There's no denying a seemingly clear path for Novak Djokovic to the finals of the 2013 Australian Open. He looks fresh, he has the experience, but most of all, Djokovic has improper and ill-prepared opposition in his section of the draw.
While there are some very talented players making their way stealthily through the top half of the bracket, they do not pose a threat to him due to lack of effective weaponry; they are in the midst of a work-in-progress establishment in their respective games. They can push him, yes, and they can certainly take a set, but they cannot break the flexible Serbian.
So what does this year's Australian Open mean to a couple of high-quality players in Novak's half of the draw?
If you remember the epic 2009 Australian Open final between Roger Federer and Rafael Nadal, then you most definitely recall the fearless and heroic performances two days earlier by Nadal and Fernando Verdasco in their semifinal match.
For many tennis fans, including myself, this was the contest that signaled a true elevation in physicality and sheer athletic energy of the sport of tennis. The points seemed everlasting, each more immeasurable than the next. The battle of the lefties was more gladiatorial than gentlemanly, as the history of tennis sometimes suggests the sport to be.
I was legitimately frightened for them; I felt that their bodies were going to crack, that something career-ending was going to happen to someone because of how unrelenting the onslaught was between the two.
Though he would end up losing the match 6-4 in the fifth set, on a double fault no less, Fernando Verdasco had made a fan out of me, and since then, I have been disappointed that he has not been able to replicate that grand result. His game is fun, fast-paced and explosive, and when he's striking the ball cleanly, I'm not sure I can say there are many other players I would rather be watching.
While he is not playing at that standard of tennis at this moment in time, there is something about the Spaniard's form that is more promising than it has been in the past two years.
Coming in after losing in the first round of Sydney, the 22nd-seeded Verdasco is already racking up ranking points (he lost in the first round of the Australian Open last year). His forehand finally looks dialed in again, and he appears more driven and purposeful. Perhaps Fernando changed his offseason training routine and it's paying off? Or maybe he's shed a few pounds, as several fans have noted?
Though there's no way to pinpoint why Fernando is hitting the ball more solidly, it's certainly nice to see from a fan's perspective. Already in the third round, a victory over Kevin Anderson of South Africa could very well send Verdasco's confidence back to where it needs to be to play at a top-10 level once more.
This has been a long time coming for Sam Querrey. Though the road has been injury-paved, it feels that Querrey is now assuredly back for good. His results upon returning to the tour after elbow surgery have all been resolute, and plenty of fans had been waiting for a breakout comeback performance by the 25-year-old American.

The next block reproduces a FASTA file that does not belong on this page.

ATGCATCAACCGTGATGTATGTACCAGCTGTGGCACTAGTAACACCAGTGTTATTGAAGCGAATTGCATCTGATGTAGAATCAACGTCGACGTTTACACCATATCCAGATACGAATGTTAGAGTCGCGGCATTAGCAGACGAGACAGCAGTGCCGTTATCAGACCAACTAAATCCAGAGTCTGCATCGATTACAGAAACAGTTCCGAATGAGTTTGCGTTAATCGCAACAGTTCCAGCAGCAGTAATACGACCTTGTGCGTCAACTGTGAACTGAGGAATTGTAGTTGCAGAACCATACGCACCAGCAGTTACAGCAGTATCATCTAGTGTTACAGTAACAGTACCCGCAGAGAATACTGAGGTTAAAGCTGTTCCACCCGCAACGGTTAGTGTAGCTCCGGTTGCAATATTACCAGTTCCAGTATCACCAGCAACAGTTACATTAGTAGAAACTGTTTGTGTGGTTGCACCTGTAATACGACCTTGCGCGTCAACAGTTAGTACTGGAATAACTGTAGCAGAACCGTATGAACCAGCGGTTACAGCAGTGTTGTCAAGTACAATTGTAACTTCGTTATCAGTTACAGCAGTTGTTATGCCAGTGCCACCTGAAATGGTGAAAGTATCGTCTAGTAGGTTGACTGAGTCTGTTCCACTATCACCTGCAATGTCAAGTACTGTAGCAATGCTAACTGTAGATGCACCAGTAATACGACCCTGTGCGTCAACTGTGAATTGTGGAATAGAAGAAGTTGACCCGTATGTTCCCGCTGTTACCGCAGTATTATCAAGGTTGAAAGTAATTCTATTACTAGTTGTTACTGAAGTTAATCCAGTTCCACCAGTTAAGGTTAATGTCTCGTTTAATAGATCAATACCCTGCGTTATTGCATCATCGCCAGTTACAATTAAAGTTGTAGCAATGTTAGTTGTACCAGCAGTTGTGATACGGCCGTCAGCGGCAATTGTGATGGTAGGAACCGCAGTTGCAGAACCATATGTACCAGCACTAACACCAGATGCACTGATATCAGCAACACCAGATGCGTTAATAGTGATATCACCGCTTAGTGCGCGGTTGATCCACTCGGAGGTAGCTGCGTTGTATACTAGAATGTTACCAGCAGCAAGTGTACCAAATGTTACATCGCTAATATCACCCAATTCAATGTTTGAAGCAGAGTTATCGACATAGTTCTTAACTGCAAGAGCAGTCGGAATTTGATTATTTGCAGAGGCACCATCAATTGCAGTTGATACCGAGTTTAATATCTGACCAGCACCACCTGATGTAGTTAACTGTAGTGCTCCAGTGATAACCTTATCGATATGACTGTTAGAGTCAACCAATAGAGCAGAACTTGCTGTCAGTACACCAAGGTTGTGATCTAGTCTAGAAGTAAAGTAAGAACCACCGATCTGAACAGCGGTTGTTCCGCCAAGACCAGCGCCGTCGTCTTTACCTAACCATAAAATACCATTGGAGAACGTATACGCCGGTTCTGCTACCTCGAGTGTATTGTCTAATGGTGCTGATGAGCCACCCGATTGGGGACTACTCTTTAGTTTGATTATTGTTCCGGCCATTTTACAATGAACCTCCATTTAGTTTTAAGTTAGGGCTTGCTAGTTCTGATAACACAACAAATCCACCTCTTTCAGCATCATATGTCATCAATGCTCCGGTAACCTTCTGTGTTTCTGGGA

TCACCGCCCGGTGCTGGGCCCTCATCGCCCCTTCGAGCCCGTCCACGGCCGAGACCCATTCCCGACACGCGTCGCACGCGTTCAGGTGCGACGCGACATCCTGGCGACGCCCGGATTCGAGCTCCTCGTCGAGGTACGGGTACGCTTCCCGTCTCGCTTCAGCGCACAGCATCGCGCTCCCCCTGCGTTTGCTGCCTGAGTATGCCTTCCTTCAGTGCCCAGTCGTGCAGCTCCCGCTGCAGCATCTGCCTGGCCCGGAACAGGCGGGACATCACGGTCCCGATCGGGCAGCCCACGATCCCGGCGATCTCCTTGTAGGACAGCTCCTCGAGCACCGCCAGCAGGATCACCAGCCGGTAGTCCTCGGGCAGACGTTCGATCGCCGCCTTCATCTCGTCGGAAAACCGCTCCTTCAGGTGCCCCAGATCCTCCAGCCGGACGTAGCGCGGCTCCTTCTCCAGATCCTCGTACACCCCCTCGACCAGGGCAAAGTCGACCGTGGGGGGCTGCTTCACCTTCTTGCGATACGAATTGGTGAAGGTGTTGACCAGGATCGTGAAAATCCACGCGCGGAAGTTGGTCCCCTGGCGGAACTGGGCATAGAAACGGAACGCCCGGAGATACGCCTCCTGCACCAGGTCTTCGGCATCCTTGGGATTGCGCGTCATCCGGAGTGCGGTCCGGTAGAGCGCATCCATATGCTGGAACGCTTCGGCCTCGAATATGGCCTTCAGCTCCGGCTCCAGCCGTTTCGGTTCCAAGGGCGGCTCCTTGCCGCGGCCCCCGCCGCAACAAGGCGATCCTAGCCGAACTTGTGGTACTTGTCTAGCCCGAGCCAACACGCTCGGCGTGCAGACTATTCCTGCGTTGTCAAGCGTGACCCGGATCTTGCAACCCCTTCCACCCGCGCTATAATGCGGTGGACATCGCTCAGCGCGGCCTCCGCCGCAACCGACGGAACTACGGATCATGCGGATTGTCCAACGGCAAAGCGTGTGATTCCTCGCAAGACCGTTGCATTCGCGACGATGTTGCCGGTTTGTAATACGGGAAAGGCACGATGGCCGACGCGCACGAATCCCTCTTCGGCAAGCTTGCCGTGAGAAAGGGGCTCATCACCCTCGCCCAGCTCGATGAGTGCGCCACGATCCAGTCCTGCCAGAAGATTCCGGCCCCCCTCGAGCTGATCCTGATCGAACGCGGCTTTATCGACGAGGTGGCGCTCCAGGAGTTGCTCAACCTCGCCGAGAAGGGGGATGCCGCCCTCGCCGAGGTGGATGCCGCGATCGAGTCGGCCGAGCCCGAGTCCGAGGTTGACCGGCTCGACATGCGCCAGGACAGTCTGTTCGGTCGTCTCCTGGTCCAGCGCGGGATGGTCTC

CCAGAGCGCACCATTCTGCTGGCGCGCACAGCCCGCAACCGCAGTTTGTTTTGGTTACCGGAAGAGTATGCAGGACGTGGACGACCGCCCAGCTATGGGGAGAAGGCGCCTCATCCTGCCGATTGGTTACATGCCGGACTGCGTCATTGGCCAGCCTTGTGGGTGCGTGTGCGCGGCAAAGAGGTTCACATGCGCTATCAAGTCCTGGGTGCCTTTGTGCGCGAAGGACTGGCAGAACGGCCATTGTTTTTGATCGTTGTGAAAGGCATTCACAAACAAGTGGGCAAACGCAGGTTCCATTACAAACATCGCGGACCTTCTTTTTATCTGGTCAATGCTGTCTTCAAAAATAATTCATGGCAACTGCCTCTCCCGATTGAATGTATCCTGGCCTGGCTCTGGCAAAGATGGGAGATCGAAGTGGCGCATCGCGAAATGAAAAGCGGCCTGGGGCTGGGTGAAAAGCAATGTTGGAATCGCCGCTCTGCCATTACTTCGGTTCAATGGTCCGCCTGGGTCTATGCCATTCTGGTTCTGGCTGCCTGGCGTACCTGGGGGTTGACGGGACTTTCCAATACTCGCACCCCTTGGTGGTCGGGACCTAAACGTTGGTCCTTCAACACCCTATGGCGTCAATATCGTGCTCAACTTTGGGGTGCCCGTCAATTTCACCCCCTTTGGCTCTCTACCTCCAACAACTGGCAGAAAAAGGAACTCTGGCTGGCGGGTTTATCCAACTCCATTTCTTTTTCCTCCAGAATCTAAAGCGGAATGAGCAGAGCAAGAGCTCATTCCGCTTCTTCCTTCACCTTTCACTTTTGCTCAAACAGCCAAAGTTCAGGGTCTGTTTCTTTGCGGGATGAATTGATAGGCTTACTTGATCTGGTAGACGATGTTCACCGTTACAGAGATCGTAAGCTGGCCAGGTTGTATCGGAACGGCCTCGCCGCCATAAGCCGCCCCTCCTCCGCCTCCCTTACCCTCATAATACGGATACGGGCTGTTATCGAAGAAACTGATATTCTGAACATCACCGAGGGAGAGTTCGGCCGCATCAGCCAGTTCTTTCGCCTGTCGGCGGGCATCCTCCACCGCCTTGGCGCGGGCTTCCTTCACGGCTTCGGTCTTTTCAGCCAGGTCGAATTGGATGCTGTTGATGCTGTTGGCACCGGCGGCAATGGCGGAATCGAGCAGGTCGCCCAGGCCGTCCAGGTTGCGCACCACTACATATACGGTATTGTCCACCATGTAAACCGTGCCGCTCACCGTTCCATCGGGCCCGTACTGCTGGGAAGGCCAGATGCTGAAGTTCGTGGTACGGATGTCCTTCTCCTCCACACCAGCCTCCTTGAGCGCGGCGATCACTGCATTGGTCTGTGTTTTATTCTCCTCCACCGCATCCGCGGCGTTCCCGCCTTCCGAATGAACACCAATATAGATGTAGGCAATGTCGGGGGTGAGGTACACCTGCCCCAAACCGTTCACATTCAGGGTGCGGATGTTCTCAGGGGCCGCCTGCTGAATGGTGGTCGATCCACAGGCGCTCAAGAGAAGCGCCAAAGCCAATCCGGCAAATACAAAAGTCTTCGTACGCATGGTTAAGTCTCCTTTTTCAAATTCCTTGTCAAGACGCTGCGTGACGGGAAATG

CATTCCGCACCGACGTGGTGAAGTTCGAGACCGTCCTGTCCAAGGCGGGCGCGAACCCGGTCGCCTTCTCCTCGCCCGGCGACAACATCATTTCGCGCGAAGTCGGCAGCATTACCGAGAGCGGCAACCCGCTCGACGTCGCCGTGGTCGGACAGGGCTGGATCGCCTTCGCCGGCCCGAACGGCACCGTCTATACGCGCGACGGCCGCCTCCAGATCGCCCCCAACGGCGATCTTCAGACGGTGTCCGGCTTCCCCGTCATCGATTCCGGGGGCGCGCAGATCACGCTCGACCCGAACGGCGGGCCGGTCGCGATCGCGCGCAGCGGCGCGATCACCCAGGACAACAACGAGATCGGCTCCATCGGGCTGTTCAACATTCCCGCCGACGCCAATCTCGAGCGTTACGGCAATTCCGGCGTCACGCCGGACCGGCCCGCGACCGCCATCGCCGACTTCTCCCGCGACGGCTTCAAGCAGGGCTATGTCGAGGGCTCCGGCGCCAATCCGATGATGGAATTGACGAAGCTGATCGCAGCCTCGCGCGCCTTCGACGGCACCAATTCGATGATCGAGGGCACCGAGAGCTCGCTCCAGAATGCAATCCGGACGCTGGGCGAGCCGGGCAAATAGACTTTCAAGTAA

When Sam is at his best, his one-two punch style of tennis can knock many top players off their perch. His combination serve and forehand technique is merciless, despite the California native's humble demeanor. Needless to say, Querrey has a game that fundamentally defines the direction in which up-and-coming tennis seems to be headed: baselining big men with good preparation, form and a lot of heart.
After John Isner's strong showings in the first half of the season last year, notching wins over Roger Federer and Novak Djokovic, Querrey's name was surely fading from sight. But Sam would continue to quietly work his ranking back up into high-caliber contention, moving from as low as 106th in the world in early 2012 back into the top 25 by the year's end.
By far most importantly for Querrey, however, has been the adjustments he has made between the ears; that is to say that he has finally sharpened his mental edge. Possibly buoyed by a largely significant comeback win in late 2012 that saw Querrey defeat current World No. 1 Novak Djokovic at the BNP Paribas Masters in Paris after losing the first set 0-6, Sam has played steady and punctual tennis since.
The guts are clearly evident as the season begins in 2013, and the application on the tennis court appears to be unfolding as well.
So far at the 2013 Australian Open, Querrey hasn't had to show too many of his tennis credentials. He played skillfully and intentionally in his first-round match against Daniel Munoz-De La Nava of Spain but also with some rust around the edges, and essentially, he received a walkover from fellow American Brian Baker.
But what's exciting about the American is that what he has shown since late last season has been impressive, consistent and primarily a more improved, perceptive brand of tennis. As long as Querrey continues to make intelligent and resourceful decisions on the court, we may likely see him rise to the occasion as America's next true champion.
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